Potocki-Shaffer syndrome (also called proximal 11p deletion syndrome) is caused by a deletion of genetic material from the short (p) arm of chromosome 11. In people with this condition, a loss of the ALX4 gene within this region is responsible for enlarged parietal foramina. This feature occurs because a shortage of the ALX4 transcription factor caused by deletion of the gene disrupts several cellular processes and impairs proper bone formation (ossification). The loss of additional genes in the deleted region likely contributes to the other features of Potocki-Shaffer syndrome. Specifically, loss of the EXT2 gene results in multiple osteochondromas, and deletion of the PHF21A gene causes intellectual disability and distinctive facial features.

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Other Names for This Gene

  • FPP
  • homeodomain transcription factor ALX4
  • KIAA1788
  • PFM
  • PFM2

Additional Information & Resources

Tests Listed in the Genetic Testing Registry

Scientific Articles on PubMed

Catalog of Genes and Diseases from OMIM

Gene and Variant Databases


  • Griessenauer CJ, Veith P, Mortazavi MM, Stewart C, Grochowsky A, Loukas M, Tubbs RS. Enlarged parietal foramina: a review of genetics, prognosis, radiology, and treatment. Childs Nerv Syst. 2013 Apr;29(4):543-7. doi: 10.1007/s00381-012-1982-7. Epub 2012 Dec 4. Citation on PubMed
  • Hall CR, Wu Y, Shaffer LG, Hecht JT. Familial case of Potocki-Shaffer syndrome associated with microdeletion of EXT2 and ALX4. Clin Genet. 2001 Nov;60(5):356-9. doi: 10.1034/j.1399-0004.2001.600506.x. Citation on PubMed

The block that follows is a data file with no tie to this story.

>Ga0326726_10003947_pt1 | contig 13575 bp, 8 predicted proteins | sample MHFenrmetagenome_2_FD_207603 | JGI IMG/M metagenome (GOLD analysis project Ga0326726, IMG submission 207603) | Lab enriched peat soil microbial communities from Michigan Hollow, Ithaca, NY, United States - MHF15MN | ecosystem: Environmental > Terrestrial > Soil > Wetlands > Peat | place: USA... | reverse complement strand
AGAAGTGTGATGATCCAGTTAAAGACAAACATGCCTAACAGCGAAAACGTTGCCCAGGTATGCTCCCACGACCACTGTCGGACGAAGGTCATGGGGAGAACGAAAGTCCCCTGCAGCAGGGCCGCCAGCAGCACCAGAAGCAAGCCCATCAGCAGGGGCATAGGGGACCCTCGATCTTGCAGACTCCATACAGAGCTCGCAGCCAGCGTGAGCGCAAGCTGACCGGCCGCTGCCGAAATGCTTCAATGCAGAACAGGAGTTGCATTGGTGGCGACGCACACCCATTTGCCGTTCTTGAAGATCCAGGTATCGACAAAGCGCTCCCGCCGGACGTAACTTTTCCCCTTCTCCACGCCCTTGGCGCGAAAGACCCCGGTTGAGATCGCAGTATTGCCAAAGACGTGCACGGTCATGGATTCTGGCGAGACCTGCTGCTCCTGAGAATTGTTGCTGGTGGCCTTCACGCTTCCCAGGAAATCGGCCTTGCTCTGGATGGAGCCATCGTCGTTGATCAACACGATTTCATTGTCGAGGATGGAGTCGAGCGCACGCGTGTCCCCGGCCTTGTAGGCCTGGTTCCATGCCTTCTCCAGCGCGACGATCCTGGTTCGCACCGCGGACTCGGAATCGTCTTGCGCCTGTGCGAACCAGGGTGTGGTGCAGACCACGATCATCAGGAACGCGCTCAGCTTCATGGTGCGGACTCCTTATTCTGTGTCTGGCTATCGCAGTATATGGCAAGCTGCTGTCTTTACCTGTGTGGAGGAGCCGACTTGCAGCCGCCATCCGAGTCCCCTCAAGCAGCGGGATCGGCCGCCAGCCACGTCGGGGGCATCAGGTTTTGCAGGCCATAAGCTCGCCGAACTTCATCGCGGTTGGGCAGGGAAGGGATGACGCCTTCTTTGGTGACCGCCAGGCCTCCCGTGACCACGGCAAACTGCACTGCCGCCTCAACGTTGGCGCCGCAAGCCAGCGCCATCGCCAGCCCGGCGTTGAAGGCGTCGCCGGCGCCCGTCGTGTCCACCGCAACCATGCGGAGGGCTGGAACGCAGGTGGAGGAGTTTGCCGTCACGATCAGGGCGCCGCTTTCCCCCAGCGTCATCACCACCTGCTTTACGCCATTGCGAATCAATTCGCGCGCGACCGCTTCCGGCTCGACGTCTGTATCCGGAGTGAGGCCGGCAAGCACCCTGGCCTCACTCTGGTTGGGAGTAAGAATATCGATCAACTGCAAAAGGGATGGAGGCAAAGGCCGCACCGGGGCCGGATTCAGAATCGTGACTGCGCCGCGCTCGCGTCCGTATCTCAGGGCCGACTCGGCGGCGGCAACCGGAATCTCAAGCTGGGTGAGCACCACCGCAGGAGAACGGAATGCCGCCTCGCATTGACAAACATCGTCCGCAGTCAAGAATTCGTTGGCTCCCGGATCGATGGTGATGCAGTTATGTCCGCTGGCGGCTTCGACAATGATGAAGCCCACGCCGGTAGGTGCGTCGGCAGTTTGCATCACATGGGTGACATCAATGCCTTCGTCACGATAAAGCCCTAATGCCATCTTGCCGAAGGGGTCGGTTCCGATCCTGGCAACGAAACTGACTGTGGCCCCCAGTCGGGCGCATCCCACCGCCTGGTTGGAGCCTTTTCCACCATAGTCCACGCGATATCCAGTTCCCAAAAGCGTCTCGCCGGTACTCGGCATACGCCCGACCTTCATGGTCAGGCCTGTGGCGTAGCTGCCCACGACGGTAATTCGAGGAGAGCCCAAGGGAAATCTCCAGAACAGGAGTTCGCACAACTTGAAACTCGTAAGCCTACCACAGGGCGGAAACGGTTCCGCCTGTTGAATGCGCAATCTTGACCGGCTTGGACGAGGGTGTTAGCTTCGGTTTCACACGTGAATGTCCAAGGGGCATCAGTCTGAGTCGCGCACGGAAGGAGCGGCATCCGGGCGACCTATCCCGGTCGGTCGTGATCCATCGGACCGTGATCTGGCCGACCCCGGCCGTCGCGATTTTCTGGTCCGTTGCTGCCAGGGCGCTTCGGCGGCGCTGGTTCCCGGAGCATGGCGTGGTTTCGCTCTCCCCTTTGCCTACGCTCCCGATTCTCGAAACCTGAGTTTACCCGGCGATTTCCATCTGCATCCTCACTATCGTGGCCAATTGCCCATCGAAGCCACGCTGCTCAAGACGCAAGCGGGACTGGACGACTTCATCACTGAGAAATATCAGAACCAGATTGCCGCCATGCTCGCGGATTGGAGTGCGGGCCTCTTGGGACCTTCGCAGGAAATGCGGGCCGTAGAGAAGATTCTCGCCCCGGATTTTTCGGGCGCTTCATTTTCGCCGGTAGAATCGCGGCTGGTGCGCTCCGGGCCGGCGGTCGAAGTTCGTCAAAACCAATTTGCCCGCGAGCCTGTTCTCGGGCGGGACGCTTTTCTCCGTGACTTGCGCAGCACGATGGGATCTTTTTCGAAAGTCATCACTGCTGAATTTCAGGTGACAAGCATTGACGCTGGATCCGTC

• Kariminejad A, Bozorgmehr B, Alizadeh H, Ghaderi-Sohi S, Toksoy G, Uyguner ZO, Kayserili H. Skull defects, alopecia, hypertelorism, and notched alae nasi caused by homozygous ALX4 gene mutation. Am J Med Genet A. 2014 May;164A(5):1322-7. doi: 10.1002/ajmg.a.36008. Epub 2014 Mar 25. No abstract available. Citation on PubMed
  • Kayserili H, Altunoglu U, Ozgur H, Basaran S, Uyguner ZO. Mild nasal malformations and parietal foramina caused by homozygous ALX4 mutations. Am J Med Genet A. 2012 Jan;158A(1):236-44. doi: 10.1002/ajmg.a.34390. Epub 2011 Dec 2. Citation on PubMed
  • Kayserili H, Uz E, Niessen C, Vargel I, Alanay Y, Tuncbilek G, Yigit G, Uyguner O, Candan S, Okur H, Kaygin S, Balci S, Mavili E, Alikasifoglu M, Haase I, Wollnik B, Akarsu NA. ALX4 dysfunction disrupts craniofacial and epidermal development. Hum Mol Genet. 2009 Nov 15;18(22):4357-66. doi: 10.1093/hmg/ddp391. Epub 2009 Aug 19. Citation on PubMed
  • Mavrogiannis LA, Wilkie AOM. Enlarged Parietal Foramina. 2004 Mar 30 [updated 2019 Nov 27]. In: Adam MP, Feldman J, Mirzaa GM, Pagon RA, Wallace SE, Bean LJH, Gripp KW, Amemiya A, editors. GeneReviews(R) [Internet]. Seattle (WA): University of Washington, Seattle; 1993-2024. Available from Citation on PubMed
  • Romeike BF, Wuyts W. Proximal chromosome 11p contiguous gene deletion syndrome phenotype: case report and review of the literature. Clin Neuropathol. 2007 Jan-Feb;26(1):1-11. doi: 10.5414/npp26001. Citation on PubMed
  • Wakui K, Gregato G, Ballif BC, Glotzbach CD, Bailey KA, Kuo PL, Sue WC, Sheffield LJ, Irons M, Gomez EG, Hecht JT, Potocki L, Shaffer LG. Construction of a natural panel of 11p11.2 deletions and further delineation of the critical region involved in Potocki-Shaffer syndrome. Eur J Hum Genet. 2005 May;13(5):528-40. doi: 10.1038/sj.ejhg.5201366. Citation on PubMed
  • Wu YQ, Badano JL, McCaskill C, Vogel H, Potocki L, Shaffer LG. Haploinsufficiency of ALX4 as a potential cause of parietal foramina in the 11p11.2 contiguous gene-deletion syndrome. Am J Hum Genet. 2000 Nov;67(5):1327-32. doi: 10.1016/S0002-9297(07)62963-2. Epub 2000 Oct 3. Citation on PubMed or Free article on PubMed Central
  • Wuyts W, Cleiren E, Homfray T, Rasore-Quartino A, Vanhoenacker F, Van Hul W. The ALX4 homeobox gene is mutated in patients with ossification defects of the skull (foramina parietalia permagna, OMIM 168500). J Med Genet. 2000 Dec;37(12):916-20. doi: 10.1136/jmg.37.12.916. Citation on PubMed or Free article on PubMed Central
  • Wuyts W, Waeber G, Meinecke P, Schuler H, Goecke TO, Van Hul W, Bartsch O. Proximal 11p deletion syndrome (P11pDS): additional evaluation of the clinical and molecular aspects. Eur J Hum Genet. 2004 May;12(5):400-6. doi: 10.1038/sj.ejhg.5201163. Citation on PubMed